The second pass band in this variety of filter occurs when the resonator line elements are somewhat over onehalf wavelength so that if the resonator lines are Ao/S long at the primary pass band, the second pass band will be centered slightly over four times the frequency of the center of the first pass hand. If the resonator line elements are made to be less than Ao/ 8 long at the primary pass band, the second pass band will be even further removed from the primary pass band.

Another property of this type of filter is that,-in theory, the attenuation through the filter will be infinite at the frequency-for which the resonator lines are one-quarter wavelength long;- Because of this property, the attenuation above the primary passband will be very high and, depending: on what-electrical length the resonator lines have at the pass band center, the rate-of cutoff on the ,upper sideof the pass band can bemade to be unusually 'egsteep. (The closer to Ao/4 long the resonators are at the passband center, the steeper the-rate of cutofi will be above the pass band.)-

The end transmission line elements 61 and 66 generally 'are not considered as resonators but rather as simple impedance-transforming sections atthe ends of the filter. In thedevice of this invention, however, the step recovery diode provides a reactive loading to the input element and theinput-element 61 not only serves as an impedance transforming section but as a part of the resonator system as well. In-accordance with the teaching of this invention, the step recovery diode 35 is disposed within a side or ground plane section of-the output filter in adrilled cavity adapted to receive same such that the electrical length requirements or the resonator lines are met and the tuning screws 62a, 63a, 64a and 65a are adjusted as necessary to; obtain the desired; performance, character- I istic. In this harmonic generator-strip lineoutput filter 6 relation, it has been found that these two elements may be given a lump constant consideration over the selectet band of frequencies.

It will be recognized that the solid state harmonic gen erator which introduces a capacitive reactance in the in put element section of the filter may be physically dis posed with respect the end transmission line element it several different orientations and that the orientatior shown in FIGURE 5 is merely examplary.

Moreover, it is not essential to the device of this in vcntion that the solid state capacitive reactance mean: in the input element section of the strip line filter be 2 secondary high frequency source as in the illustrated em bodiment. That is, it is within the purview of this dis closure to incorporate solid state devices which may be energized to generate high frequencies by any means DC. or A.C., conventional or otherwise. Thus, the function of the solid state oscillator and the solid stat: harmonic generator in the exemplary embodiment may be effectively or actually consolidated into one solid state element and this consolidated solid state element may be utilized to introduce a capacitive reactance in the input element section of the output filter.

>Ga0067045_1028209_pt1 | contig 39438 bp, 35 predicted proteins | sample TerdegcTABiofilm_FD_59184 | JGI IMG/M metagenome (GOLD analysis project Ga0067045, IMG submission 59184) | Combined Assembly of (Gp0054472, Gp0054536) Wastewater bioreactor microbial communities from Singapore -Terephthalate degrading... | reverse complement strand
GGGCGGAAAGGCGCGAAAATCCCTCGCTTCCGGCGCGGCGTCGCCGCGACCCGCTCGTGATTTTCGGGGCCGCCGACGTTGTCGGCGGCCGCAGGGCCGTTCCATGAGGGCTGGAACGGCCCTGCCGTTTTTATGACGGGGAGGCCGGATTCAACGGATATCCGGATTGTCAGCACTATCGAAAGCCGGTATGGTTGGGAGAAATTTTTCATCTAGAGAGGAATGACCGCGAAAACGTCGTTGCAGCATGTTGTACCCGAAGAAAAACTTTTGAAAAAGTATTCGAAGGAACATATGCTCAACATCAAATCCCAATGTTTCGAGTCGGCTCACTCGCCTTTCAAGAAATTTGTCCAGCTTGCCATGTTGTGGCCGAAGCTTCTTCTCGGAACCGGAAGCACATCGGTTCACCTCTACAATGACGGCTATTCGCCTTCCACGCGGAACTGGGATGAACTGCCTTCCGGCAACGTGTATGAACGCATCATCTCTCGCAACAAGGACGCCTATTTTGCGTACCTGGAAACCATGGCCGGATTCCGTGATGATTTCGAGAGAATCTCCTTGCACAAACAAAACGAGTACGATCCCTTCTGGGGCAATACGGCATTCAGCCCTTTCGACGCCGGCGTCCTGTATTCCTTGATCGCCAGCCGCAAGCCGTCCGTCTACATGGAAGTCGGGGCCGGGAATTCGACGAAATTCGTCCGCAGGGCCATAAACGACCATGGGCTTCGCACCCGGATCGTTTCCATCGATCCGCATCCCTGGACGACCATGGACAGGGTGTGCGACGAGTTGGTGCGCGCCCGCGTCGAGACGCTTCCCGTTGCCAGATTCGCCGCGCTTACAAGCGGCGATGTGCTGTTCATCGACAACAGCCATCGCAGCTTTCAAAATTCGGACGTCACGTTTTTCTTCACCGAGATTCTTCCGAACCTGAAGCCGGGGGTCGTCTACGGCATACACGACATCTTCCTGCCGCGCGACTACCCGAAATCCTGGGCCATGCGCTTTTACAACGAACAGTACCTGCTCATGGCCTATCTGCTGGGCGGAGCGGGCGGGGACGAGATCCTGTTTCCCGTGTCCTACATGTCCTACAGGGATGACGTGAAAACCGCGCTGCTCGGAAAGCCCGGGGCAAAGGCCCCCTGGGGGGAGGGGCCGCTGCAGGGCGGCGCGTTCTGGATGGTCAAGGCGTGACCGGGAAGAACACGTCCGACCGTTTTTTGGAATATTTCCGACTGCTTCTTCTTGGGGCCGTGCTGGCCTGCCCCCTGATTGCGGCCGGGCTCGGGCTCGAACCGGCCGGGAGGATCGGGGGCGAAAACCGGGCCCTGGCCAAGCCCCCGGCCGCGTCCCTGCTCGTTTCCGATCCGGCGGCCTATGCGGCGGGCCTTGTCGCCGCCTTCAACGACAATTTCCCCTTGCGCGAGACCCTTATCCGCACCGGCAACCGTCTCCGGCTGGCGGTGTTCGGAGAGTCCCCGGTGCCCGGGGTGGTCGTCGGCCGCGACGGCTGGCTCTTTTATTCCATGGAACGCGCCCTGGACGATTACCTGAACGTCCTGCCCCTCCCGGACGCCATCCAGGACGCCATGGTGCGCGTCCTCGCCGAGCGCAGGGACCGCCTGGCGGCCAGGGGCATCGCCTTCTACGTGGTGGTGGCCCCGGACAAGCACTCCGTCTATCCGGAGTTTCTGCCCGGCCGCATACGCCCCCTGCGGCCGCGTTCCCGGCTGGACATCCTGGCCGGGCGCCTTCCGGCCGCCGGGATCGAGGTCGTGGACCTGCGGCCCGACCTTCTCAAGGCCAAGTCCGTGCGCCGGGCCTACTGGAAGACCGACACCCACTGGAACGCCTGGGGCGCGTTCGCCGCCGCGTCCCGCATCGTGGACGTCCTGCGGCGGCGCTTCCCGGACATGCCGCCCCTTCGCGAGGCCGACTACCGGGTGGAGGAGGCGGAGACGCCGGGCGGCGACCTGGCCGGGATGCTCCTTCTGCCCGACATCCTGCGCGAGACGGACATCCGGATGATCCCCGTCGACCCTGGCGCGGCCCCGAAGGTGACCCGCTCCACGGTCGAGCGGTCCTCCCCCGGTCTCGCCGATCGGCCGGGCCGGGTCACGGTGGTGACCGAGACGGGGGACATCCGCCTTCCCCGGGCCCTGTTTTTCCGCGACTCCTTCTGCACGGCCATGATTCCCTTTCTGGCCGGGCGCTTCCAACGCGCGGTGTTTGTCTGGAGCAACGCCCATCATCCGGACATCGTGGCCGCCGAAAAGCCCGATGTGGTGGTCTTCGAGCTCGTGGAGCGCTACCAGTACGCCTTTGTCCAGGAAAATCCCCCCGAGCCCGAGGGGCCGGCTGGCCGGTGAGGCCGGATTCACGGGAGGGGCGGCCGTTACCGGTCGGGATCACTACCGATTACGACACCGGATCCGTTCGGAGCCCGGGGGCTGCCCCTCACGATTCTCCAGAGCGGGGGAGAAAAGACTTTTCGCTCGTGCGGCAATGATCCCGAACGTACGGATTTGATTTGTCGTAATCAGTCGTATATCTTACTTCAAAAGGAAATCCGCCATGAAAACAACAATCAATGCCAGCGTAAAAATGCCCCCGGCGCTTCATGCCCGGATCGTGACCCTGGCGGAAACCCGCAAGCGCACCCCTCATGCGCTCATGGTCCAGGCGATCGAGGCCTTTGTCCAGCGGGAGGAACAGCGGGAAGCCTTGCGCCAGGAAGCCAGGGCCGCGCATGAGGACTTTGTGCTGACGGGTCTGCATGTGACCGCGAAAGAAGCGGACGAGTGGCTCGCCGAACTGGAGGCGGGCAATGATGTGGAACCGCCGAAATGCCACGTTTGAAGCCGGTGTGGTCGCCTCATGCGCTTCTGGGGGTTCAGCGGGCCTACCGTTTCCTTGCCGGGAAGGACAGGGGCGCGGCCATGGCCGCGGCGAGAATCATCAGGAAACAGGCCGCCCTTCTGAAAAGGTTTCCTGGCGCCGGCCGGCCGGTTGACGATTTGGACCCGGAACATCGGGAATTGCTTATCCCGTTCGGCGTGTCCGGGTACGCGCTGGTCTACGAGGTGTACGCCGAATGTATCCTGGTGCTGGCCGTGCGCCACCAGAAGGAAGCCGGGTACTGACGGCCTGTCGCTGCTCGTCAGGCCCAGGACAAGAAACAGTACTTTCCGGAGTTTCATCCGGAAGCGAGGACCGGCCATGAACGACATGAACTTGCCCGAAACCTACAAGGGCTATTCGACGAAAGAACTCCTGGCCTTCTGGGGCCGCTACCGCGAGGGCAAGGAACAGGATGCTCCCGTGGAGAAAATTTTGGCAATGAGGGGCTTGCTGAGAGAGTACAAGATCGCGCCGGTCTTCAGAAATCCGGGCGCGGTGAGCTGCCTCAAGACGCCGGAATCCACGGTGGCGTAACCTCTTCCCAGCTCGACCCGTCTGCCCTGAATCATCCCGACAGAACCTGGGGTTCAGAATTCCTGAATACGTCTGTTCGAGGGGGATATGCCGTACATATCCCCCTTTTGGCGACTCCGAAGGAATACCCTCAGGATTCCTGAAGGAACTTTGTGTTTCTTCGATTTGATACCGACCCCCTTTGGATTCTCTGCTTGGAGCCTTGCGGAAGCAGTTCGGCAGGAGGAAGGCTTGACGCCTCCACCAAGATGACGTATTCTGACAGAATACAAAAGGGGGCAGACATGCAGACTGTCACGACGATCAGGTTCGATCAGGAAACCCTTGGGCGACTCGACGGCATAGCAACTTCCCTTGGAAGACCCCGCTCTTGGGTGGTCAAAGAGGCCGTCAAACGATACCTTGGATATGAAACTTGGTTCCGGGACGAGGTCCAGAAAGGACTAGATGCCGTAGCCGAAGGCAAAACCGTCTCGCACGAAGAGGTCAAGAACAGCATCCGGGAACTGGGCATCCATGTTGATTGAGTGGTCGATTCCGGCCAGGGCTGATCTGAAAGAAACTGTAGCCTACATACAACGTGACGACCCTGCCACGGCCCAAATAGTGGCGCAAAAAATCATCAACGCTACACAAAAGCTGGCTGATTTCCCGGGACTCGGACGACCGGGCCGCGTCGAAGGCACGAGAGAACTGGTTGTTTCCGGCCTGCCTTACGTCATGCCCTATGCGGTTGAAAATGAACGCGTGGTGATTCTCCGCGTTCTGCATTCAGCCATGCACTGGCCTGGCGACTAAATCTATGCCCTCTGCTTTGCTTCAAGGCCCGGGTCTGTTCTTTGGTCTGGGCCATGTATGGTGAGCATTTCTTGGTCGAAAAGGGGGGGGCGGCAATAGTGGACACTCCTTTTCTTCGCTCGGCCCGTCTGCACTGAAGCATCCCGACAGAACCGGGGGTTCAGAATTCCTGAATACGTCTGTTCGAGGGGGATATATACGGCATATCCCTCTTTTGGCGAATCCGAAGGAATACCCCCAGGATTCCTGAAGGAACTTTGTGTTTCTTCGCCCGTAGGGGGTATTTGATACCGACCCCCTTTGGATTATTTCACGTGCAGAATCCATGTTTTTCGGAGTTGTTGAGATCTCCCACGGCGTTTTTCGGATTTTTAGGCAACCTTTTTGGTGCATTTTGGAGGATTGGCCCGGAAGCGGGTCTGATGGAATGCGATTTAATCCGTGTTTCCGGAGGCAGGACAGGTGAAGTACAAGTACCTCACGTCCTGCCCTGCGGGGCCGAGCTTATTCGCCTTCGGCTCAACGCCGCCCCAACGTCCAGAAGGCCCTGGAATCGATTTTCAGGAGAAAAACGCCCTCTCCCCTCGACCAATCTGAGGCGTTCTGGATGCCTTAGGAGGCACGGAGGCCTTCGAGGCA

Likewise, it will be appreciated that interdigital anc comb line filters are substantially similar in operatior and each has individual characteristics which render it preferable over the other in selected applications. For example, comb line filters may be constructed more compactly and are capable of a proader stop band above the primary pass band. On the other hand, for the same cross-sectional dimensions of the resonator lines, the interdigital filter may have a higher Q than a comparable size comb line unit. It 'is'readily apparent that these two types of filters are substantially interchangeable ir the device-of this invention.

The device of .this inventionhas been proved operable anywhere in the-850 me. to 16K rnc. range. For example, it hasbcenfound that an L-banddevice which operates in-the frequency band 1050 to 1150 me., has a powel output of at least 15 mw., when powered by +12 am 4 volts at a current drain of $0 milliamps.

As described herein the device of this invention car be mechanically tuned, electrically trimmed, or completely electrically. tuned. Power output levels are adjustablt from 1 milliwatt to 500 milliwatts within selected frequency ranges. The electronic tuning range, when me chanically set is at least 10 times greater than that or a comparable klystron. This characteristic permits an exceptionally large FM information bandwidth. The D.-C to R.-F. conversion-efficiency varies between 5 and 3! percent depending on the output frequency range. Value: of 20 percent are typical for 3K me. operation.

In the exemplary embodiment, power supply require ments are generally +22 volts and 10 volts at 10-10( milliamps of current. These are again dependent on tht frequency range and output power levels.-- It will bl appreciated that because of the low voltage and low cur rent requirements the powersupply for-the device ofthi: invention can be made exceptionallyv small and at lov cost. To illustrate, a typical power supply. with there quired degree of regulation and stability will occupy ap proximately -2 to 8 cubic inches. Furthermore the dCViCt may be completely solid state requiring no heater 0: filament power.

In addition to its many other electrical features, lht device of this invention is characterized by exceptiona stability. Stabilities on the order of 1 to 4 parts in 10 have been measured using WWV as a reference. Tht significance of this stability is realizedwhen compare: with a klystron coupled to a stalo which affords a'sta billty factor of only 5 parts in 10.